Employers Are Hiring PhDs Because They Learn Faster Than Other Job Candidates
“Why would any employers hire me…
I don’t have industry experience, my skills don’t match the positions I want, and I’m not hearing back from any positions I’ve applied to…
Plus, I don’t know anyone in industry.”
I heard this from a PhD recently who was mentally broken from their job search.
They had been applying to jobs for months and either hearing nothing back or getting rejected very quickly.
When they asked their peers for insights as to why, they heard the usual stuff, “maybe you’re overqualified?” Or…
“Actually, you’re underqualified because you don’t have industry experience.”
“You can’t get hired into THAT role with industry experience.”
Or, this brilliant gem…
“You should just do a postdoc.”
Look – getting hired into a PhD-level job is challenging, but not because you and your PhD lack value. It’s because you don’t know how to communicate your value.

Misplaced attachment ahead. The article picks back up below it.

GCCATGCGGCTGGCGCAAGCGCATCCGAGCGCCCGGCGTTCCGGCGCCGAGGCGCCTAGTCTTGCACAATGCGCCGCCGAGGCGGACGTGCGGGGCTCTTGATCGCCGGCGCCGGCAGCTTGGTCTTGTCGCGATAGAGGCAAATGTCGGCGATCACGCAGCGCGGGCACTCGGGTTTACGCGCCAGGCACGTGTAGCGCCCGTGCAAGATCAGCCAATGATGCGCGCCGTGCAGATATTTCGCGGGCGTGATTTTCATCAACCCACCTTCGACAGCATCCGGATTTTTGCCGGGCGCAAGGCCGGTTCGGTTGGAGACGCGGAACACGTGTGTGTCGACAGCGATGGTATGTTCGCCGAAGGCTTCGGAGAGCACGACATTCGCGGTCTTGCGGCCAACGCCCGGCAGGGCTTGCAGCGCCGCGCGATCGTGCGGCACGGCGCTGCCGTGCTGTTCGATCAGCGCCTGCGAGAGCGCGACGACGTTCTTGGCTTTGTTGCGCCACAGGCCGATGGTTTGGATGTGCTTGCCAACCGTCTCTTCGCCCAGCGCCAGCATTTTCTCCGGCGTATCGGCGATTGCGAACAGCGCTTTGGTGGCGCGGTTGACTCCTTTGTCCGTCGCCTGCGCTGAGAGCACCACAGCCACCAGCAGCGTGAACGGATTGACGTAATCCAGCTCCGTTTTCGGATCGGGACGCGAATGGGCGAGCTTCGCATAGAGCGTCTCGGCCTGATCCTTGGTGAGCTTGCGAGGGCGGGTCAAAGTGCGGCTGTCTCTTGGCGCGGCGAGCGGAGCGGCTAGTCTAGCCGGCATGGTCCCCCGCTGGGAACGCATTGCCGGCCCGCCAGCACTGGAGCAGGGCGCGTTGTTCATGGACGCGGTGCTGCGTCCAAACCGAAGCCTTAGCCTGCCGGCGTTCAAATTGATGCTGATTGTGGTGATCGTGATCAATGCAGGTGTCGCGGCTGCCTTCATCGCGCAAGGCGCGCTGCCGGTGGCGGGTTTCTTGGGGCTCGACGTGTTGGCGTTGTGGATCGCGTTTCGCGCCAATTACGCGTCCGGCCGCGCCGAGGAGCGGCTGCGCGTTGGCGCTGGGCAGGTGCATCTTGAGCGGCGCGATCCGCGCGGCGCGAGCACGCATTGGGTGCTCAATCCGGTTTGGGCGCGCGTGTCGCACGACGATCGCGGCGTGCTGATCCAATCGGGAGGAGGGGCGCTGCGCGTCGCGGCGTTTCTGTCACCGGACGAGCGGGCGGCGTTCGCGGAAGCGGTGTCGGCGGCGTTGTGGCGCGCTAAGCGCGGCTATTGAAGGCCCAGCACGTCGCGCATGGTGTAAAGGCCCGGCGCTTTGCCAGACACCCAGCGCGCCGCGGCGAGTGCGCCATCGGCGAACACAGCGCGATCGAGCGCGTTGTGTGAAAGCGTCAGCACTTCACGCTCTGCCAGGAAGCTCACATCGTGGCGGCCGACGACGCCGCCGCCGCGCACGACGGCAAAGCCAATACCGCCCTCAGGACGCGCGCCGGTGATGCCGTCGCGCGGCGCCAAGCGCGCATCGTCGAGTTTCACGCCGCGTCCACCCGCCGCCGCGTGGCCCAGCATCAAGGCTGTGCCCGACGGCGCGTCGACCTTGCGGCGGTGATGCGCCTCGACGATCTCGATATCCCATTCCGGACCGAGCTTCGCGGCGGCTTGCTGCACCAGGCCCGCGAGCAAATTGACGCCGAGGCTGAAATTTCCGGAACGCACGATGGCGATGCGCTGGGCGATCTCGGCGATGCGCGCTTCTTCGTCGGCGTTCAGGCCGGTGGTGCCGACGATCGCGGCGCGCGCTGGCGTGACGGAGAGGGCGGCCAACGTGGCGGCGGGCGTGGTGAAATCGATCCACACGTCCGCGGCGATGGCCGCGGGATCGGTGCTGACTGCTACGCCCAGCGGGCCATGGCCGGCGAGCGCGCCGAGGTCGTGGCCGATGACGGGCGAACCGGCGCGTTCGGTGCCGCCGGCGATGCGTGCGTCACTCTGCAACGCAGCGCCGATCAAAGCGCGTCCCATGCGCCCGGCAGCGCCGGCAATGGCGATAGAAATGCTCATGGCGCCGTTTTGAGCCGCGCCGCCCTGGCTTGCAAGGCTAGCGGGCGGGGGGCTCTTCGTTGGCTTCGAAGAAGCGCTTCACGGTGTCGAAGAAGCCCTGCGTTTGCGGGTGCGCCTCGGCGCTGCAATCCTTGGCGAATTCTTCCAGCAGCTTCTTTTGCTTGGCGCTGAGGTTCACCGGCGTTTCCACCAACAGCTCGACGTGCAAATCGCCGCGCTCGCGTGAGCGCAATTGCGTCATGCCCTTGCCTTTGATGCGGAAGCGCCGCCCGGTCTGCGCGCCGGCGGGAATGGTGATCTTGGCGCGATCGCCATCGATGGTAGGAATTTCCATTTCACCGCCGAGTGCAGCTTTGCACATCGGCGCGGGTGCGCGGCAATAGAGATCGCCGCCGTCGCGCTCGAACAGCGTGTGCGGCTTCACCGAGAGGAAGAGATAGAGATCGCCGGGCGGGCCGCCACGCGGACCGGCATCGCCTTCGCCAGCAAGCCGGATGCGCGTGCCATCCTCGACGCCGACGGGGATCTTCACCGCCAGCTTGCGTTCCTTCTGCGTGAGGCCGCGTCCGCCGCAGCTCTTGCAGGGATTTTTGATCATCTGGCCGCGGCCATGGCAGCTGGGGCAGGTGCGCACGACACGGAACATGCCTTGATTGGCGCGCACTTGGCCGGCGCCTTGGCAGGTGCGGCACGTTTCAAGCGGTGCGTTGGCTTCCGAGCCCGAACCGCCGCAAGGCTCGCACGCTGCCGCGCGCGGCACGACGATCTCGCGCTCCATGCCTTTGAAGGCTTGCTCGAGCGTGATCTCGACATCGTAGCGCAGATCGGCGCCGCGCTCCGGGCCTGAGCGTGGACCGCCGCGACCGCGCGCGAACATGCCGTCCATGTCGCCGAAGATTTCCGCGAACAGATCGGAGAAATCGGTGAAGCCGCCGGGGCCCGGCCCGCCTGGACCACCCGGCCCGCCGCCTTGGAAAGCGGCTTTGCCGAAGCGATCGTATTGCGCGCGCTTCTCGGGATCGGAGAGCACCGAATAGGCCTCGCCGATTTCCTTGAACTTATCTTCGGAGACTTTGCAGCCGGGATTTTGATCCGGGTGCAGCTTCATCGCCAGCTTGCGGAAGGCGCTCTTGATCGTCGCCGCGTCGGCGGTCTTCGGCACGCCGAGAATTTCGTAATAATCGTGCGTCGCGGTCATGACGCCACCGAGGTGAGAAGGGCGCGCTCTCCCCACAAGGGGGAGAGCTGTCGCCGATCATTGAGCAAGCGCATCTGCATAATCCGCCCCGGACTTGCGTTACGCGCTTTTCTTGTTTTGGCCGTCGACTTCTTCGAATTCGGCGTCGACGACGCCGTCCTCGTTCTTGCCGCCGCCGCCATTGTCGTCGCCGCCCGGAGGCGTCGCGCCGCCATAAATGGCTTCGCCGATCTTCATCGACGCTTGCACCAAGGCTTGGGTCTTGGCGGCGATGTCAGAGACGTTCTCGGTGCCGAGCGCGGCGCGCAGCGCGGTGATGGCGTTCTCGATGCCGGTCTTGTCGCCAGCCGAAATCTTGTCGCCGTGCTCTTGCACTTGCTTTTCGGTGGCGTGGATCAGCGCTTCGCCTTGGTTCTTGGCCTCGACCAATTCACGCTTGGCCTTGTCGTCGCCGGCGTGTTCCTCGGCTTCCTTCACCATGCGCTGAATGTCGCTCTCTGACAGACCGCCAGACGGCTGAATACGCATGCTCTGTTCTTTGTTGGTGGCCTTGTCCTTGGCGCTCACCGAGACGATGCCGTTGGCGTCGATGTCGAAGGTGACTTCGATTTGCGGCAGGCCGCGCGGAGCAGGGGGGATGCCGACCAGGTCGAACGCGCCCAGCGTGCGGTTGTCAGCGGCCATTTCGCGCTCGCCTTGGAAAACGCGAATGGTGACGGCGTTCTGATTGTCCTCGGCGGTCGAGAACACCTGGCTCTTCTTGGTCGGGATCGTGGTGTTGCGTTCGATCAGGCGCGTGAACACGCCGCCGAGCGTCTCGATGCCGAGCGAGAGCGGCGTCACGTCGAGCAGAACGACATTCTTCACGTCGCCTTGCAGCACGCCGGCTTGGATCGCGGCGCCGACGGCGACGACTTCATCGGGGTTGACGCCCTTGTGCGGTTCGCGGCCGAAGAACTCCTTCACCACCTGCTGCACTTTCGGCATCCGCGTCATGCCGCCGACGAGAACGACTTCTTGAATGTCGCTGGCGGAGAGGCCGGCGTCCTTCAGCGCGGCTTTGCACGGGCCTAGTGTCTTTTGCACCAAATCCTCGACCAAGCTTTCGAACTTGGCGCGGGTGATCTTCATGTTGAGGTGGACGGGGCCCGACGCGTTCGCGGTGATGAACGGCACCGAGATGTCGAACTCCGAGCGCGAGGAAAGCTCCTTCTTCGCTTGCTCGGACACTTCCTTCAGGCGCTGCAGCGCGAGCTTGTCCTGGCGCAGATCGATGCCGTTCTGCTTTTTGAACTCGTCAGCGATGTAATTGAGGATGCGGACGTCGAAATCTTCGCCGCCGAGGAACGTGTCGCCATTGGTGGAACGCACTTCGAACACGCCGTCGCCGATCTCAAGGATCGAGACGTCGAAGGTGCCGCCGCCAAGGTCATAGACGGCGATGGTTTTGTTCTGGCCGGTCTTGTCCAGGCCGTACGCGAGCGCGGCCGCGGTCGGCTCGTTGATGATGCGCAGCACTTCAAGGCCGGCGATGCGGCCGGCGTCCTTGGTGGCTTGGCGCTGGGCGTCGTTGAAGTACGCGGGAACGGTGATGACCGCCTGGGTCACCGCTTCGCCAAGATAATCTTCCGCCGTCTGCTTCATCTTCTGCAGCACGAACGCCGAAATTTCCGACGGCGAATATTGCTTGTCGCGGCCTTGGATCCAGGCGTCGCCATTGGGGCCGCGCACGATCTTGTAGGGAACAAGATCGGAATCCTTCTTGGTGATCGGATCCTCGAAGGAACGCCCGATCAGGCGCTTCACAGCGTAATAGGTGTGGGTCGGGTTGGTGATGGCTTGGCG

Industry employers seek out PhDs for a variety of reasons, the biggest reason being because PhDs can learn on the job very quickly, and because they help others on their teams learn quickly.
But, are you communicating this to employers? Do you know this about yourself?
How To Confidently Communicate Your Value As A Self-Directed Learner
I often get asked what is the number one skill that I think PhDs have and every time I’m quickly able to respond with “learning how to learn”.
PhDs learn faster and more autonomously than any group of people in the world.
In fact, PhDs are doctors of learning because they’re doctors of philosophy and philosophy is knowledge and the ability to ascertain knowledge.
In today’s rapidly changing job market, employers are constantly on the lookout for candidates who can adapt quickly and learn autonomously. PhDs are at the top of this desired pool, and it’s not just because of their specialized knowledge or research skills.